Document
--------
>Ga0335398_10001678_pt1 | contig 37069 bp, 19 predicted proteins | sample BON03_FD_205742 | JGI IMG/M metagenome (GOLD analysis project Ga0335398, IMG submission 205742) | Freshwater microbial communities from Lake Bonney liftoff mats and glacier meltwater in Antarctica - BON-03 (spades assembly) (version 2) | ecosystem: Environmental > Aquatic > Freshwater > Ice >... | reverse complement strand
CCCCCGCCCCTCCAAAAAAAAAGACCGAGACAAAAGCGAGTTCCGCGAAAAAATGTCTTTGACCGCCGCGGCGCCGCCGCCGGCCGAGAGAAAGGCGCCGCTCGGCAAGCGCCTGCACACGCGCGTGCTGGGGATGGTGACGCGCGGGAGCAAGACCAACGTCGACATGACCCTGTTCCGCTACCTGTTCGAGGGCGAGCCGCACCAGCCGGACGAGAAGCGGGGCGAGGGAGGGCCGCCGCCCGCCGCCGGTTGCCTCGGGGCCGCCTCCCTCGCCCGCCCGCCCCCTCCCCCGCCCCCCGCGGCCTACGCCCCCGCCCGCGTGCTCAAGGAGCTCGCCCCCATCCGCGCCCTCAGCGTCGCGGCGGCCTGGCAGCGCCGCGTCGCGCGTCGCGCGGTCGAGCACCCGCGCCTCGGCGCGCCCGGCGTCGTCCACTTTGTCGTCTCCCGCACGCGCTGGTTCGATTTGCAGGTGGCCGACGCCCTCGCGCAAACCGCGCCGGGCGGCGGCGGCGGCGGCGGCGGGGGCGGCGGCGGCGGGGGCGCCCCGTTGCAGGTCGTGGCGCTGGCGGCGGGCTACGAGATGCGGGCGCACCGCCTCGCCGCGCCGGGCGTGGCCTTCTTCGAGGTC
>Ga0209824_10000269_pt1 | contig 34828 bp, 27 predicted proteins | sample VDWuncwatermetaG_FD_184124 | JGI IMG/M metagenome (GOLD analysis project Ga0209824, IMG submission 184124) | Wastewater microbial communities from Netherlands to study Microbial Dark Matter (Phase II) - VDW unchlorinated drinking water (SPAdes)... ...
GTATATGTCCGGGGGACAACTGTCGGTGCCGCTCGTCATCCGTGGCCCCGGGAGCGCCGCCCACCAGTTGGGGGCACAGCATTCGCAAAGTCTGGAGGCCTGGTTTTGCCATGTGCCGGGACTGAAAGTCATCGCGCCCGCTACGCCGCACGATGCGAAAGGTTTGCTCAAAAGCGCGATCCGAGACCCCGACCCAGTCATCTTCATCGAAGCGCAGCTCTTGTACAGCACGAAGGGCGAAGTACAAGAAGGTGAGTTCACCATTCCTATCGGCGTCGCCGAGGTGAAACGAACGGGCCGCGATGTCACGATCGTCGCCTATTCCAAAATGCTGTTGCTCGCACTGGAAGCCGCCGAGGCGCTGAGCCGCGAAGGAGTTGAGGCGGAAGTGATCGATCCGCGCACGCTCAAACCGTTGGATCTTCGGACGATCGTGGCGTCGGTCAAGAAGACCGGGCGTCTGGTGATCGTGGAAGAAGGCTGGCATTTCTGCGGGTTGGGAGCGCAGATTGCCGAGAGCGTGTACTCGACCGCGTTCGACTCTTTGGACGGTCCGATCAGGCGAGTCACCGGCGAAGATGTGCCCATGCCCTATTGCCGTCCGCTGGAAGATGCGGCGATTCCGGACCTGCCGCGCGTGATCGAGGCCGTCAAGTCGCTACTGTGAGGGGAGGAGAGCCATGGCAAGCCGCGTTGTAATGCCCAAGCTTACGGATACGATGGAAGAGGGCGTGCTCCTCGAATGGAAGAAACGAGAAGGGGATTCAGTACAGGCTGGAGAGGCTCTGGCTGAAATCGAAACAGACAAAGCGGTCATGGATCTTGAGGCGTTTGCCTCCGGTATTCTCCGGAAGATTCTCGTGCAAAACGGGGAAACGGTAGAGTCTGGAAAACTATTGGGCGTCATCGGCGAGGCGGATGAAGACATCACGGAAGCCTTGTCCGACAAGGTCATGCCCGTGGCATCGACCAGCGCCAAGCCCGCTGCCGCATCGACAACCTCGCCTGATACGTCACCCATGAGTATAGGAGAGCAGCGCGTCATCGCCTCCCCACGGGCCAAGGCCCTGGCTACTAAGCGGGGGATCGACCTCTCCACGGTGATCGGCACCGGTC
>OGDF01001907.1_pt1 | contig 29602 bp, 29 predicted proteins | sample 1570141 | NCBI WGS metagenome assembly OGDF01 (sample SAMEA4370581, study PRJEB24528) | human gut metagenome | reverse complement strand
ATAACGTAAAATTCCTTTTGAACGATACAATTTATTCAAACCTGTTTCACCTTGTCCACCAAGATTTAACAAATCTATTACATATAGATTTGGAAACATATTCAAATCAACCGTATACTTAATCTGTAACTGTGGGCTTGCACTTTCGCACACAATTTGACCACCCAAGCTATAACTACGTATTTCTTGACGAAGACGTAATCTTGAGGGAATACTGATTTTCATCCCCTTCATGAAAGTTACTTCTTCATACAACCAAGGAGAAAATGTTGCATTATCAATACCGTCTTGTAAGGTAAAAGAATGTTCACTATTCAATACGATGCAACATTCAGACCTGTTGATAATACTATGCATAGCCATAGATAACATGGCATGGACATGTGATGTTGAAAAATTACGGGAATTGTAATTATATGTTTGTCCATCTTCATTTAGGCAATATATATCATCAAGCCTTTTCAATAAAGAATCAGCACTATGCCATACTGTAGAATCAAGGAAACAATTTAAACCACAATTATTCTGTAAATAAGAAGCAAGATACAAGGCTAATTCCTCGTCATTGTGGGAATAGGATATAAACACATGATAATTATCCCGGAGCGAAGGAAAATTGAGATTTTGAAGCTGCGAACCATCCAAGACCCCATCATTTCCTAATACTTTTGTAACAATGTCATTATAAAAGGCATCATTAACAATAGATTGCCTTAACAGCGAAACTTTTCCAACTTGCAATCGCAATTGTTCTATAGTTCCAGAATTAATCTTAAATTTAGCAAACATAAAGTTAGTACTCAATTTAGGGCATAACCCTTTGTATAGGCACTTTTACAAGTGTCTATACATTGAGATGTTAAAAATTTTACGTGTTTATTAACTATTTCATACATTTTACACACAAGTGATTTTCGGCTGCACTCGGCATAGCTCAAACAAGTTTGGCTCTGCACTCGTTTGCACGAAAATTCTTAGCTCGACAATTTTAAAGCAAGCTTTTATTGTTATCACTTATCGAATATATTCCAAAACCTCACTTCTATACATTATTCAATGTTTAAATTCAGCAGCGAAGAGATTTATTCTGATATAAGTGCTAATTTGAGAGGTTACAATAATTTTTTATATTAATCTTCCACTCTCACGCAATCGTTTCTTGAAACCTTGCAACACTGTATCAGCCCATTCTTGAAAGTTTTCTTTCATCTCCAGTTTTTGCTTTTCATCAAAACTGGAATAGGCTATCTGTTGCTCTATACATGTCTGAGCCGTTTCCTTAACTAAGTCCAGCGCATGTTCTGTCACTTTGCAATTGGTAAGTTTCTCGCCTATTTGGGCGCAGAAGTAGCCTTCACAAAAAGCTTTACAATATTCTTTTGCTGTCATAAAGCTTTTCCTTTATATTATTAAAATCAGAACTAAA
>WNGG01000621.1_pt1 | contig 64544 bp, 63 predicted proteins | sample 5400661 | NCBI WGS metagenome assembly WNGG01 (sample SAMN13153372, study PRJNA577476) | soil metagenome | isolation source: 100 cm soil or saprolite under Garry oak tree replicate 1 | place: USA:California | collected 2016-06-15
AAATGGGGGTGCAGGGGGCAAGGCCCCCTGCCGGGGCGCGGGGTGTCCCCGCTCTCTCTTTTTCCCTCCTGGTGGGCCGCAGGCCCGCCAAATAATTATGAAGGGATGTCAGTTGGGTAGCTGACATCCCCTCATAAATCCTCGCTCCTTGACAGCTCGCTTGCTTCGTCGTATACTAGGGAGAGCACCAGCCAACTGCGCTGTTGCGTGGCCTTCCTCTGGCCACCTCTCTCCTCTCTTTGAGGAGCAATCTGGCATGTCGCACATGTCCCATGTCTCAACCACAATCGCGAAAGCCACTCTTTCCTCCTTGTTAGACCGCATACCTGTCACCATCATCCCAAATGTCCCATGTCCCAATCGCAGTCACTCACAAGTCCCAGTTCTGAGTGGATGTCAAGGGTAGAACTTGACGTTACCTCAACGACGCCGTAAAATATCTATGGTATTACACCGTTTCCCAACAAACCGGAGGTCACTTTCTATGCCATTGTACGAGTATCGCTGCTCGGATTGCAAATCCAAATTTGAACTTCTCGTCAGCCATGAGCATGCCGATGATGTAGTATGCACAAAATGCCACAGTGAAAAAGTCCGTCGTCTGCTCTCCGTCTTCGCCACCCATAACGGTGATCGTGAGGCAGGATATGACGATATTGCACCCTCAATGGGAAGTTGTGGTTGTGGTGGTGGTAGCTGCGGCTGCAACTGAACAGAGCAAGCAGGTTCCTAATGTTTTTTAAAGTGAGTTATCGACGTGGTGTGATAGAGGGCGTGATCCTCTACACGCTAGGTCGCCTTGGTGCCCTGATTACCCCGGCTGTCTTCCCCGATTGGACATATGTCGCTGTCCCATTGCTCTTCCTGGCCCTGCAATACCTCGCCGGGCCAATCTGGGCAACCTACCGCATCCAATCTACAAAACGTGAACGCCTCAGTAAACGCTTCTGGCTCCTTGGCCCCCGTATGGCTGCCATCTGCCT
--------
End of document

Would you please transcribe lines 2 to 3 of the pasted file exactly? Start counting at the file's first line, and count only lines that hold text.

CCCCCGCCCCTCCAAAAAAAAAGACCGAGACAAAAGCGAGTTCCGCGAAAAAATGTCTTTGACCGCCGCGGCGCCGCCGCCGGCCGAGAGAAAGGCGCCGCTCGGCAAGCGCCTGCACACGCGCGTGCTGGGGATGGTGACGCGCGGGAGCAAGACCAACGTCGACATGACCCTGTTCCGCTACCTGTTCGAGGGCGAGCCGCACCAGCCGGACGAGAAGCGGGGCGAGGGAGGGCCGCCGCCCGCCGCCGGTTGCCTCGGGGCCGCCTCCCTCGCCCGCCCGCCCCCTCCCCCGCCCCCCGCGGCCTACGCCCCCGCCCGCGTGCTCAAGGAGCTCGCCCCCATCCGCGCCCTCAGCGTCGCGGCGGCCTGGCAGCGCCGCGTCGCGCGTCGCGCGGTCGAGCACCCGCGCCTCGGCGCGCCCGGCGTCGTCCACTTTGTCGTCTCCCGCACGCGCTGGTTCGATTTGCAGGTGGCCGACGCCCTCGCGCAAACCGCGCCGGGCGGCGGCGGCGGCGGCGGCGGGGGCGGCGGCGGCGGGGGCGCCCCGTTGCAGGTCGTGGCGCTGGCGGCGGGCTACGAGATGCGGGCGCACCGCCTCGCCGCGCCGGGCGTGGCCTTCTTCGAGGTC
>Ga0209824_10000269_pt1 | contig 34828 bp, 27 predicted proteins | sample VDWuncwatermetaG_FD_184124 | JGI IMG/M metagenome (GOLD analysis project Ga0209824, IMG submission 184124) | Wastewater microbial communities from Netherlands to study Microbial Dark Matter (Phase II) - VDW unchlorinated drinking water (SPAdes)... ...